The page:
For many years, medical devices played second fiddle to medicines in the pharmaceutical industry. Their role was to facilitate the use of the “star” products, the drugs. However, the sector’s low profile became increasingly problematic. There was often confusion about the vast range of products falling under the medical devices umbrella, and, perhaps more importantly, there was clearly a need for tighter oversight when it came to safety compliance.
Consider the fact that a simple band-aid, electronic thermometers, and diagnostics software all fell under the classification of medical devices and it’s clear that a one-size-fits-all regulation doesn’t work for such a diversity of products. In response to this challenge, medical devices were divided into classes, predominantly based on their risk: class I, Is, Im, IIa, IIb and III. However, as technology advanced, so too did medical devices, resulting in active devices, software, in vitro diagnostics, self-diagnostics, etc., and once again adding to confusion as to how these should be managed and regulated.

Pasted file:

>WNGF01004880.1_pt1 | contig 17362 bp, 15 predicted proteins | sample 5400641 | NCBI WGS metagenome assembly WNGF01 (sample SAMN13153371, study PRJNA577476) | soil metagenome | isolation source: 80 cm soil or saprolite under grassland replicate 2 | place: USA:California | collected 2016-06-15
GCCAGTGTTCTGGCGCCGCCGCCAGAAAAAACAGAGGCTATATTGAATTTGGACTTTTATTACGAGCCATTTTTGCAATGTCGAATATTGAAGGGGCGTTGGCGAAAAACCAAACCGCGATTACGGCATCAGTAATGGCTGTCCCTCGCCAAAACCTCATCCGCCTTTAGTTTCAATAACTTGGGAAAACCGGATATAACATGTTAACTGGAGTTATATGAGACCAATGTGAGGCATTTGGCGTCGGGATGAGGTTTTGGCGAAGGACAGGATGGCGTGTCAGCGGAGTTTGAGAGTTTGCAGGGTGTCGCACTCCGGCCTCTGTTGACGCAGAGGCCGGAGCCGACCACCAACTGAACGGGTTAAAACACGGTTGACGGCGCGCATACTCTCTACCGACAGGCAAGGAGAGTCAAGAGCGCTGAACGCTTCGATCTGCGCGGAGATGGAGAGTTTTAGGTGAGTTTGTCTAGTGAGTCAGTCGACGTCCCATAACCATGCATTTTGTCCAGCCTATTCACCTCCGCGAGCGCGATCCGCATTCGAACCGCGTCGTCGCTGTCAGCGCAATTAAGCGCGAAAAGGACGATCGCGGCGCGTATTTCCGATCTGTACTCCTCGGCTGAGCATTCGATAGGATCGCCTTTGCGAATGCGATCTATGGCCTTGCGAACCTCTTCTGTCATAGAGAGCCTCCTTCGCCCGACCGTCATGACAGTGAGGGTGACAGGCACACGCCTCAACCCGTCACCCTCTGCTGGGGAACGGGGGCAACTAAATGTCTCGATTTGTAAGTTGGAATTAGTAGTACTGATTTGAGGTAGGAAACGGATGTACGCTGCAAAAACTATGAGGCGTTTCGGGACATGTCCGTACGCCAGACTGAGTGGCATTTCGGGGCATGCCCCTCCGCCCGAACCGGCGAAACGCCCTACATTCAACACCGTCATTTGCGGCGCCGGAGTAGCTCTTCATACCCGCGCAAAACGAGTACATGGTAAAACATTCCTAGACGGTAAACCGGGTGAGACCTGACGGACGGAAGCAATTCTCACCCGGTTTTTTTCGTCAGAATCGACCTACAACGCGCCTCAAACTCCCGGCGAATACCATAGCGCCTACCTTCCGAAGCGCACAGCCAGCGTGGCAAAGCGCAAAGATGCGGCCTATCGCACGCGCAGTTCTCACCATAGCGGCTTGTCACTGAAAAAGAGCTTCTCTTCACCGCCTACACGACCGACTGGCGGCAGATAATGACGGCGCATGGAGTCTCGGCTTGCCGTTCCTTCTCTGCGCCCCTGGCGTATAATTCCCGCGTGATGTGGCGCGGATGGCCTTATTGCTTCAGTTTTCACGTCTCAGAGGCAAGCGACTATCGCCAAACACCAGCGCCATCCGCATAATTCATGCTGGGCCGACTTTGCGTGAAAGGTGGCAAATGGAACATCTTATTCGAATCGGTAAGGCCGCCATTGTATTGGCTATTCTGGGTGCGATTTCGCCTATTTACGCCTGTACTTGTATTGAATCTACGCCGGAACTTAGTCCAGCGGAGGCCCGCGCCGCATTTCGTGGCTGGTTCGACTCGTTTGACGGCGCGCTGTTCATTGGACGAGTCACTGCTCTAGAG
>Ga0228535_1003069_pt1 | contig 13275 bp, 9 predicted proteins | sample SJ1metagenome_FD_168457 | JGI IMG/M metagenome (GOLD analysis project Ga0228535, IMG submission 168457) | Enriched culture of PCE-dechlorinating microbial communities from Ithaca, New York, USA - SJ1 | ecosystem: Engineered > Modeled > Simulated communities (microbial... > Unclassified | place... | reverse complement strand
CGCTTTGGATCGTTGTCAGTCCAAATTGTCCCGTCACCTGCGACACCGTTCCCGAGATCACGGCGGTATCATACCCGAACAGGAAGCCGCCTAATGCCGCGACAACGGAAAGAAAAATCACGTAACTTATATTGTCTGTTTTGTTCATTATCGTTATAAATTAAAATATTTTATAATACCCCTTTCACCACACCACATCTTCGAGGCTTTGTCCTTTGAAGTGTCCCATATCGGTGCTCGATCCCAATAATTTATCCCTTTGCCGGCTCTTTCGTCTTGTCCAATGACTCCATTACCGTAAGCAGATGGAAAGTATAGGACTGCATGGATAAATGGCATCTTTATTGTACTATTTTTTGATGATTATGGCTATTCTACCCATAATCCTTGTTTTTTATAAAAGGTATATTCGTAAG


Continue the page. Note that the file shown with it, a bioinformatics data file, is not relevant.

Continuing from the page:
While the need for a tougher regulation was well-understood (and underway), it took a worldwide catastrophe like the COVID-19 pandemic to highlight the risks of an “easy” and confusing regulation for medical devices in the European Union (EU). Nowhere was this more apparent than with surgical masks, a class I medical device.